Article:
To explore whether combinations of different immune checkpoint inhibitors could synergistically resist cancer development, the CheckMate-032 trial was conducted to evaluate the safety and efficacy of nivolumab and nivolumab plus ipilimumab in chemotherapy-refractory GEJC patients. Nivolumab alone or combined with ipilimumab displayed a durable antitumor response and long-term OS benefits. Although increased toxicity was observed in the combination subgroup, the safety profile was manageable[63]. Recently, a phase Ib/II randomized controlled trial was performed to assess durvalumab and tremelimumab in combination or as monotherapy for chemotherapy-refractory GEJC patients. The response rates were low for both monotherapy or combination therapies. However, the combination therapy could significantly prolong the median OS and 12-mo OS. The tolerance of combination therapy was at an acceptable level. Therefore, this combination strategy may be an alternative option to improve the prognosis of these difficult-to-treat GC patients[64].

Immune checkpoint inhibitors combined with chemotherapy in GC

The clinical trial KEYNOTE-059 was initiated to evaluate the efficacy and safety of pembrolizumab alone or pembrolizumab combined with chemotherapy in patients with recurrent or metastatic GC and GEJC. The PD-L1 CPS score was found to be an effective tool to select patients who benefit from anti-PD-L1 treatment. Pembrolizumab monotherapy and in combination with chemotherapy displayed favorable antitumor activity and manageable tolerance as a first-line treatment[65]. Recently, the DURIGAST trial was designed to explore the efficacy of chemotherapy plus durvalumab (anti-PD-L1) vs chemotherapy plus durvalumab and tremelimumab (anti-CTLA-4) as second-line treatment of advanced GC and GEJC. At present, the safety profile is manageable, and further follow-up is ongoing. The trial results are eagerly anticipated[66].

Immune checkpoint inhibitors combined with anti-angiogenesis agents in GC

Ramucirumab is an antibody targeting angiogenesis factor VEGFR2 that has shown promising efficacy in GC treatment. Recently, ramucirumab was combined with pembrolizumab in a Phase 1a/b JVDF Trial to treat naïve advanced GC and GEJC patients. PD-L1-positive patients acquired a better prognosis than PD-L1 negative patients; the median PFS was 8.6 mo vs 4.3 mo, and the median OS was 17.3 mo vs 11.3 mo, respectively. The adverse effects of ramucirumab plus pembrolizumab did not accumulate, suggesting a good safety profile[67]. Immunotherapy combined with targeted medicine may therefore be a novel option for treatment of advanced GC patients.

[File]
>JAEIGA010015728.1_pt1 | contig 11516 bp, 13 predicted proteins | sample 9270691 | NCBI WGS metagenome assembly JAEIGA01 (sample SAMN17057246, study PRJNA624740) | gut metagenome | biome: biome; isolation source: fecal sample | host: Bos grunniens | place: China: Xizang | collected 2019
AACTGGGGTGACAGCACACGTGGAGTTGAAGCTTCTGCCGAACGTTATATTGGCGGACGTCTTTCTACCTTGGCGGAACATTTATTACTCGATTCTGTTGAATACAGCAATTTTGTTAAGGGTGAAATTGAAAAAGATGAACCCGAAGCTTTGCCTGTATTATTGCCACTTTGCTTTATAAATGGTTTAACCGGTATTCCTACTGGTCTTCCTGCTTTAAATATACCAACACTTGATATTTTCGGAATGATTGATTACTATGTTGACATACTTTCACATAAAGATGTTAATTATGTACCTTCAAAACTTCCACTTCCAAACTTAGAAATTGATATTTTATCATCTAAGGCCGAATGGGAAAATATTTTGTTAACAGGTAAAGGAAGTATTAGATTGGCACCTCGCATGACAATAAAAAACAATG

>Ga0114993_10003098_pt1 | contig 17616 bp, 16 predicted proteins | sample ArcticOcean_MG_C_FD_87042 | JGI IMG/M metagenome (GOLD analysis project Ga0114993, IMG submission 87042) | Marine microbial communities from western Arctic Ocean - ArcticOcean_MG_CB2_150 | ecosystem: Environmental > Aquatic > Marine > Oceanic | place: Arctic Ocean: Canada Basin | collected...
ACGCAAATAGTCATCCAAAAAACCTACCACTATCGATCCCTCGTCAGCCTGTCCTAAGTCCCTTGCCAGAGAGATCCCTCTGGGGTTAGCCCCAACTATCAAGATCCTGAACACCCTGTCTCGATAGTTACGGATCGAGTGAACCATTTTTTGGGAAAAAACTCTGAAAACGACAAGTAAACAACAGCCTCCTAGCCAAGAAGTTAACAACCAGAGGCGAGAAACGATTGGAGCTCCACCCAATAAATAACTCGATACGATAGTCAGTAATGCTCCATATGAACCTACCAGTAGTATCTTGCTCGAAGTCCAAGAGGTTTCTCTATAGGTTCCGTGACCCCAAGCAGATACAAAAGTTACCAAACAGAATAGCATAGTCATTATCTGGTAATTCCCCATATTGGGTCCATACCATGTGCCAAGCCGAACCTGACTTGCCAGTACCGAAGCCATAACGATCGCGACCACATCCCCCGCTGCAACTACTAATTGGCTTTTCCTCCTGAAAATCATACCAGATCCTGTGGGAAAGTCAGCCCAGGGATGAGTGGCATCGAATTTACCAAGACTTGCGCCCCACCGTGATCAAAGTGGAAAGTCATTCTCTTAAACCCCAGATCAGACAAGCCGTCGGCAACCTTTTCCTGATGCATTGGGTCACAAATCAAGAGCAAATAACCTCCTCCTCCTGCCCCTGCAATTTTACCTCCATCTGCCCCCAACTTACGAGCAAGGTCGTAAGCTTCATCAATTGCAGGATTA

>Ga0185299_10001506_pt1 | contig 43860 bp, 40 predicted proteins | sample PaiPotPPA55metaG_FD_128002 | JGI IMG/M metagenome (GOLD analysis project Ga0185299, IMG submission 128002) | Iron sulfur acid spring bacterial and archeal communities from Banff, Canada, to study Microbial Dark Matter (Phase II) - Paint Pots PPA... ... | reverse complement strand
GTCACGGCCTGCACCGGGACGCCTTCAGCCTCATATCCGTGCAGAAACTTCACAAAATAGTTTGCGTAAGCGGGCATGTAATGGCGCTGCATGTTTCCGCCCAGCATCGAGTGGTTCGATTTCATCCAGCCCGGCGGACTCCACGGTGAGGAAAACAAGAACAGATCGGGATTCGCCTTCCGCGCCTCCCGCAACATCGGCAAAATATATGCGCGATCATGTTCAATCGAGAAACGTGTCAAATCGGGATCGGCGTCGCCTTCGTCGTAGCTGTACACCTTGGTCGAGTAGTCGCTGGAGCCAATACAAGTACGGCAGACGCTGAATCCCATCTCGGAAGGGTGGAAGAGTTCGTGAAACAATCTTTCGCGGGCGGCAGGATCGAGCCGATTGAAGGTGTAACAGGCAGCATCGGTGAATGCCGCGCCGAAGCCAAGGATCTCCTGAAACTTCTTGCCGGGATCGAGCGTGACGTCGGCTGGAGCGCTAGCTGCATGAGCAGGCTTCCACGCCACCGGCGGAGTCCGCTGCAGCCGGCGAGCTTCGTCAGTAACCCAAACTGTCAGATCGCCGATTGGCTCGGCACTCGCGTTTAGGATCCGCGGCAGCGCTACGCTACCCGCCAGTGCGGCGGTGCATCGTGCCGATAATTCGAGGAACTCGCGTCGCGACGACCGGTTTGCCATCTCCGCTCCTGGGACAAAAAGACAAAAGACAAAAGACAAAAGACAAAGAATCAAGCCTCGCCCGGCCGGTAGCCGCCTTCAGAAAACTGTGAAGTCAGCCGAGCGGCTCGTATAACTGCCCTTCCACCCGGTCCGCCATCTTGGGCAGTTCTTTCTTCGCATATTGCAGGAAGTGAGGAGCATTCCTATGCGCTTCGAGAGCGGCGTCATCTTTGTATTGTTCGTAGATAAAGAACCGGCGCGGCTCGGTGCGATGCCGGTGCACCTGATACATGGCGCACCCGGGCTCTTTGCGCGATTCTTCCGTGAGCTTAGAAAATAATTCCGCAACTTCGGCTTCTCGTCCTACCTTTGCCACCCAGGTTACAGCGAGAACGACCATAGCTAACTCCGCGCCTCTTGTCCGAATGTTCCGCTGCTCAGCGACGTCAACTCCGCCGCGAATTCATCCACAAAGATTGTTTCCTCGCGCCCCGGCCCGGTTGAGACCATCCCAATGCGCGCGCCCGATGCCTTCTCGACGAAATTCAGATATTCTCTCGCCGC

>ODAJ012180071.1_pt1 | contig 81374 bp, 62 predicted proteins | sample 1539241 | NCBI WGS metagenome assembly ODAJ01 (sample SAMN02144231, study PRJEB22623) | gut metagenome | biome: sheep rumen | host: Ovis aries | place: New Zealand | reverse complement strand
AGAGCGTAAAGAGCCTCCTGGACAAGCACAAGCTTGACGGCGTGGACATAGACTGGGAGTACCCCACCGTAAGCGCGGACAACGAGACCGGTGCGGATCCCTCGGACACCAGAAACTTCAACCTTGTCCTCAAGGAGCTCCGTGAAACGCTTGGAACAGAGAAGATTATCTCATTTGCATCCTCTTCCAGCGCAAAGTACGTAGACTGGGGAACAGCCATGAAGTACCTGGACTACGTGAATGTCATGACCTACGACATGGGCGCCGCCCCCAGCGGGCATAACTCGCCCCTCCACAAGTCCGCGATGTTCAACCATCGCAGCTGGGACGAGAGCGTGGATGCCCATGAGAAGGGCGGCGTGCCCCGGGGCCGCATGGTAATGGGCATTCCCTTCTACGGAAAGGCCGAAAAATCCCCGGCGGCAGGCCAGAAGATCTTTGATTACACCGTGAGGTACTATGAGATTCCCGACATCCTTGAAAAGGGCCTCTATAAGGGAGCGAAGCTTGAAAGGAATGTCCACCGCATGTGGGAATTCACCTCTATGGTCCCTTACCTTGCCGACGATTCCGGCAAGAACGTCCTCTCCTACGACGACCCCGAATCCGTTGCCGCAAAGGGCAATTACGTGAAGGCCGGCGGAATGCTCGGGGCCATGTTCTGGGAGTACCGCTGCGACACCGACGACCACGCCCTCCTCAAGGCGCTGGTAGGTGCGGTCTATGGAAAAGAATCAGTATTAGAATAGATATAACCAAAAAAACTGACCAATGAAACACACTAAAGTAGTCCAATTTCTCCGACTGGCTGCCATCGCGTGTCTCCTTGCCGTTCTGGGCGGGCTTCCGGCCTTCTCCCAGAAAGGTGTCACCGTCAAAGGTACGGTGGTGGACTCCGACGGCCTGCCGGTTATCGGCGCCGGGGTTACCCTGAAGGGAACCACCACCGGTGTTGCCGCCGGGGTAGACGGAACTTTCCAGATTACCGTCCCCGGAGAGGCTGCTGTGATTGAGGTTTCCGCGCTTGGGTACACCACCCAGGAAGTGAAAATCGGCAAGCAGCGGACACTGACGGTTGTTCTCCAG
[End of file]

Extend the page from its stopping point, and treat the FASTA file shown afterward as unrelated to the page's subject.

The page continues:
Overall, cancer immunotherapy has opened an exciting new avenue for cancer treatment. A series of immunotherapy and combination strategies have been conducted for the treatment of GC over the past few years as summarized in Table 1. Some of the clinical trials have achieved promising efficacy, and some have failed to improve prognosis. At present, there is still a lack of effective biomarkers to identify the patients that could potentially benefit from specific therapies. Novel strategies are needed to enhance the overall response rates and improve the prognosis of GC.

Table 1 The summary of major clinical trials in gastric cancer involving immune checkpoint inhibitors.
Therapeutic strategy
Trial identifier
Drug name
Type of cancer
Immune criterion
ORR (%)
Median PFS (mo)
Median OS (mo)
6-mo PFS (%)
1-year PFS (%)
6-mo OS (%)
1-year OS (%)
Anti-CTLA-4A Phase II trial of Tremelimumab[55]TremelimumabII18Metastatic gastric and esophageal adenocarcinomas5.52.834.83---33
NCT01585987[56]IpilimumabII57Advanced/metastatic gastric or gastroesophageal junction cancer1.8 (irBORR)2.72; 2.92 (irPFS)12.718.3; 22.3 (irPFS)8.4; 10.6 (irPFS)--
Anti-PD-1 or Anti-PD-L1 aloneKEYNOTE-012 (NCT01848834)[57]PembrolizumabIb39PD-L1-positive adenocarcinoma of the stomach or gastroesophageal junction221.911.426-6642
KEYNOTE-028 (NCT02054806)[58]PembrolizumabIb23Squamous cell carcinoma or adenocarcinoma of the esophagus or gastroesophageal junction in whom standard therapy failed and who had PD-L1–positive301.8730226040
KEYNOTE-061 (NCT02370498)[59]PembrolizumabIII296Advanced gastric or gastroesophageal junction cancerPD-L1 CPS ≥ 1161.59.1---40
JAVELIN solid tumor trial (NCT01772004) first-line switch-maintenance[62]AvelumabIb90Advanced gastric or gastroesophageal cancer6.72.811.12313-46.2
ATTRACTION-2 (NCT02267343)[2]NivolumabIII330Advanced gastric or gastroesophageal junction cancer refractory to, or intolerant of, at least two previous chemotherapy regimens--5.26--46.126.2
JAVELIN Gastric 100 (NCT02625610)[61]AvelumabIII249Locally advanced or metastatic gastric or gastroesophageal junction cancer-3.210.4----
JAVELIN Gastric 300 (NCT02625623)[60]AvelumabIII185Advanced gastric or gastroesophageal junction cancer2.21.44.6--41-
Immune checkpoints combination (Anti-PD-L1 and anti-CTLA4)CheckMate-032 (NCT01928394)[63]NivolumabI/II59Locally advanced or metastatic chemotherapy-refractory gastric, esophageal, or gastroesophageal junction cancer121.4--8-39